Europe » Russia » Siberia » Ulan-Ude May 10th 2014

It seems like Russians are always drinking something, if not beer and vodka, then a cup of tea. Tea is more popular than coffee, and often served black with a spoonful sugar or jam. Most coffee is instant, and it may require a visit to a decent local café for a decent cup of coffee. It was introduced to Russians by Peter the Great back in the 17th century. Bottled mineral water is also available almost everywhere, and is usually carbonated. I am told to avoid tap water in St. Petersburg since it has giardia. And everywhere in the world, Coca Cola is available, along with home-grown versions such as Takhun. But on the train, boiled water is available from the samovars in each carriage. One good tip I received by reading these travel books is ... read more

Europe » Russia » Far East » Vladivostok May 9th 2014

I met two of the nicest people on the first leg of this trip. Janet, a retired teacher from Kalamazoo, and Michael, a young programmer from Zurich. I am using Janet's ipad since my computer will not work. And Michael was my cabin mate from Khabarovsk to Irkutsk. The famous Trans Siberian Railway stretches almost 10,000 kilometers from Moscow to the Pacific port of Vladivostok. This is the chance to see the Russia that the Cold War never uncovered. This is the Russia with curious and twinkly eyed Russians, dressed in track suits, curious to know the foreigner who is crazy or passionate enough to tackle their Mother country from one side to the other by train. The Russians will offer all sorts of food and drink, a truly generous lot of humanity that we know ... read more
Can you believe this is First Class?
I found some scret COLD beer!

Europe » Russia » Siberia » Ulan-Ude May 9th 2014

Siberia has an area 4,784,034 square meters, or 1.5 times greater than Europe, 2.5 times larger than Russia in Europe, and more than 40 times larger than the UK of Britain and Ireland. It extends form the Ural Mountains on the west to the Sea of Japan. And from the Arctic Ocean on the north to China on the south. Siberia is especially rich in minerals, including gold, silver, lead, copper, iron, coal, and graphite. The climate of Siberia runs to extremes of both heat and cold. The winter is long and the air is dry except of the east coast. January is coldest, July is hottest. I am glad to be going in May, before mosquito season as well. The great majority of inhabitants are Russians, including free immigrants (both peasants and Cossacks), The Turkish ... read more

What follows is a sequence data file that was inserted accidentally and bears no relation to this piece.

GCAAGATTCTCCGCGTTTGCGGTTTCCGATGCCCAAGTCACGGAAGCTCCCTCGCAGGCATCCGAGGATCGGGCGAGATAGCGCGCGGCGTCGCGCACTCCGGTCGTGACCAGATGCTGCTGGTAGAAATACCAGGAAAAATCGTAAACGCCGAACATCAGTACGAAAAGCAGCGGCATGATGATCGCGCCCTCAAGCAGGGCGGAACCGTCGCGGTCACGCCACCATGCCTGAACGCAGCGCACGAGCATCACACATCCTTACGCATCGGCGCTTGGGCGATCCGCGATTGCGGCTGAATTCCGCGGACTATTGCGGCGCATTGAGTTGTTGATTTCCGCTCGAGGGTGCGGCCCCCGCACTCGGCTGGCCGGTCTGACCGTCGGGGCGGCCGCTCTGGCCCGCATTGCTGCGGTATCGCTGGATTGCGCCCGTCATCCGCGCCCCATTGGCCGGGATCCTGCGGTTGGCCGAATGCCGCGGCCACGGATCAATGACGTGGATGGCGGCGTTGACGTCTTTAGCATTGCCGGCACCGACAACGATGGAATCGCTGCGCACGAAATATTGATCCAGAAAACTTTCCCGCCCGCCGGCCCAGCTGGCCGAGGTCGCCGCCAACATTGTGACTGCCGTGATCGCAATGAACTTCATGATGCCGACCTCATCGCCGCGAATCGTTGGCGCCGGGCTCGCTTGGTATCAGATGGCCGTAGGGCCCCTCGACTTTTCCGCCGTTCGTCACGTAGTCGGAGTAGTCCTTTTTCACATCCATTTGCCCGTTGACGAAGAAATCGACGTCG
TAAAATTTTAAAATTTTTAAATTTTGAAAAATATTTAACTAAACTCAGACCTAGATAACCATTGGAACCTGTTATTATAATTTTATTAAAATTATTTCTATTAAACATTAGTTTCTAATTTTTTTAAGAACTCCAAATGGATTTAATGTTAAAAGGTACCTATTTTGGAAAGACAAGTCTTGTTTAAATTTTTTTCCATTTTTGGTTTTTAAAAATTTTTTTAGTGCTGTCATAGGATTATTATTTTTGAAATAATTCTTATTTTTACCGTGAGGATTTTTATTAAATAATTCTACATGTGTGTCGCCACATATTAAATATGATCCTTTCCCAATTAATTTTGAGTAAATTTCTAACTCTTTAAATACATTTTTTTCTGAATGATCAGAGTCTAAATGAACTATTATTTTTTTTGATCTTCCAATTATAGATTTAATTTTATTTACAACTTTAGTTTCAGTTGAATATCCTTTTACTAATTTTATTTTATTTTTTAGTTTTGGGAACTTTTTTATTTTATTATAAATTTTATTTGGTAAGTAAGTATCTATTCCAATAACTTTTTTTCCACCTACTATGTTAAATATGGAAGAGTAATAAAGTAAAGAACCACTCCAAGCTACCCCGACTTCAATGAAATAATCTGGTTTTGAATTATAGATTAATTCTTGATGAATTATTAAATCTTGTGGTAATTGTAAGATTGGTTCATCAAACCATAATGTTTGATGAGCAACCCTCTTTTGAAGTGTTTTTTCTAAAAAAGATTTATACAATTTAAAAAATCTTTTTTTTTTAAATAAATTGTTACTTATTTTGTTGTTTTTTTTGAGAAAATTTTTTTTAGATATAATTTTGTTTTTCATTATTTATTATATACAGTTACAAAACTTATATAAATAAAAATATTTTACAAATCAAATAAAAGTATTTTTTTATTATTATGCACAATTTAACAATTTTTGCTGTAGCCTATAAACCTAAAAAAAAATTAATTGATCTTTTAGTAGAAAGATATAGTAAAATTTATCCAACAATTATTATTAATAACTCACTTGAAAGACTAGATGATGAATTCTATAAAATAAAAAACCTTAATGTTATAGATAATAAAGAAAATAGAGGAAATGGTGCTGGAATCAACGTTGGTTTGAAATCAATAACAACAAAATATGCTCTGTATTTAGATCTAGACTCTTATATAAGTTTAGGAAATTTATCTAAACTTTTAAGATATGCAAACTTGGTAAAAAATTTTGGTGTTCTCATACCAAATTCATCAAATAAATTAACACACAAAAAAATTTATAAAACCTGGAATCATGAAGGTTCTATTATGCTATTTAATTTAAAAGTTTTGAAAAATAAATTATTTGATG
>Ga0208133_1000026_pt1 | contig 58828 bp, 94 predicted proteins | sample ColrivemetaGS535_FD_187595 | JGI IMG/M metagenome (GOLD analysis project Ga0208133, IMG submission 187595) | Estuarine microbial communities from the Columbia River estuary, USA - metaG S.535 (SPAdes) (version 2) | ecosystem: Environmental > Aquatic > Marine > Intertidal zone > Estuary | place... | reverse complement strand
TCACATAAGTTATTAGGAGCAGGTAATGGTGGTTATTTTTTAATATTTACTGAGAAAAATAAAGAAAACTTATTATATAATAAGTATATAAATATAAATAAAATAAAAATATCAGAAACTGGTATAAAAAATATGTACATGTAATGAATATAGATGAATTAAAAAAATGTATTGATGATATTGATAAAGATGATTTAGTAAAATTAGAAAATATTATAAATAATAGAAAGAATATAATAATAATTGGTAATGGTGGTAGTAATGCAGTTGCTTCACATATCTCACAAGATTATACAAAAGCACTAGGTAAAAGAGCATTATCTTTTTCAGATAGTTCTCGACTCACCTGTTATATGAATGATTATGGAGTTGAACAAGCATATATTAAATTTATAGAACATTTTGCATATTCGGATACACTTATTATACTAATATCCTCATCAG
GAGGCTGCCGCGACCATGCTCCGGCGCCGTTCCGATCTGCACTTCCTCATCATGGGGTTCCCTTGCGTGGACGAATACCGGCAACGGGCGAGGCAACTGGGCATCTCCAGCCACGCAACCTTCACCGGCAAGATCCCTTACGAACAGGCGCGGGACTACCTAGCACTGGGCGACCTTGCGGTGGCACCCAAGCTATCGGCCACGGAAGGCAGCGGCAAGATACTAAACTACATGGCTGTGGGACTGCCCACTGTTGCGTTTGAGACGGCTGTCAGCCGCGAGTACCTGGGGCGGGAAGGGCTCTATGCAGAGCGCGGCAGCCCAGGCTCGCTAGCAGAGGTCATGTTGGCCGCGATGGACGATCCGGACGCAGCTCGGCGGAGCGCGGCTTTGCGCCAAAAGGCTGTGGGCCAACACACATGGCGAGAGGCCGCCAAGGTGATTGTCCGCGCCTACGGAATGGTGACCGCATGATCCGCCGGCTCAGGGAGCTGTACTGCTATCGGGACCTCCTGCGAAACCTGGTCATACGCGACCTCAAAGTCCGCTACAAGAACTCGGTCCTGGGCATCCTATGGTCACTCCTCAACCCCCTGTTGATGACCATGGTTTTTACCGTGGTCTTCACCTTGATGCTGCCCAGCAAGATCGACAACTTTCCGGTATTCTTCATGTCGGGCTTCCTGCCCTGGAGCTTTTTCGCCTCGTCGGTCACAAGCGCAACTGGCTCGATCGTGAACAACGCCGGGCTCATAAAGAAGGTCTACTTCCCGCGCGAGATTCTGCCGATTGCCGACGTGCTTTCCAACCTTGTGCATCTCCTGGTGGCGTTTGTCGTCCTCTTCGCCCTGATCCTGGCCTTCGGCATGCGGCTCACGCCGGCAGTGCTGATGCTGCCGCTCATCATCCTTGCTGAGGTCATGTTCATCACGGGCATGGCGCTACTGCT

Europe » Russia » Far East » Khabarovsk May 9th 2014

This information comes from the Trans Siberian Railway Web Encyclopaedia. How many Railways do you know that have their own paedia? 1. The real distance, calculated from Moscow to Vladivostok in 9288.2 kilometers. 2. The coldest place, located between Mogocha (6906 km, the distances are from Moscow*), and Skovorodino (7306 km) is a rather chilly -62 degrees C. 3. The highest point (1040 km) is the Yablonovy Mountain pass (6110 km) located between Yablonovaya and Turgutui. 4. The lowest point occurs between Amursky Zaliv (9252 km) and Ugolnaya (9253 km) when the route nears the Pacific Ocean. 5. The steepest descent, between Adrianovskaya and Slyudyanka-2 (5305 km) is when the railroad drops 400 meters. 6. The longest bridge is the 2616 meter Amur Bridge (8512 km). img= read more

Europe » Russia » Far East » Vladivostok May 8th 2014

(from a TSR Travel Brochure) By the Numbers The numbers alone are hard to grasp. Depending on where you begin and end, the Trans-Siberian is: About 6,000 mileslong 80 train stationsalong the way 160 hoursof pure journey time 7 (sometimes 8) time zones- that's one-third of the world 3 countries: Russia, Mongolia, China The Trans-Siberian took 12 years to build - not bad, all things considered. The most famous route - the classic Moscow-Vladivostok - has been running since 1916. Planning took 25 years. Construction officially began in 1891 when heir to the throne Nicholas II personally blessed the beginning of work on the rail line in Vladivostok. The Russian government didn... read more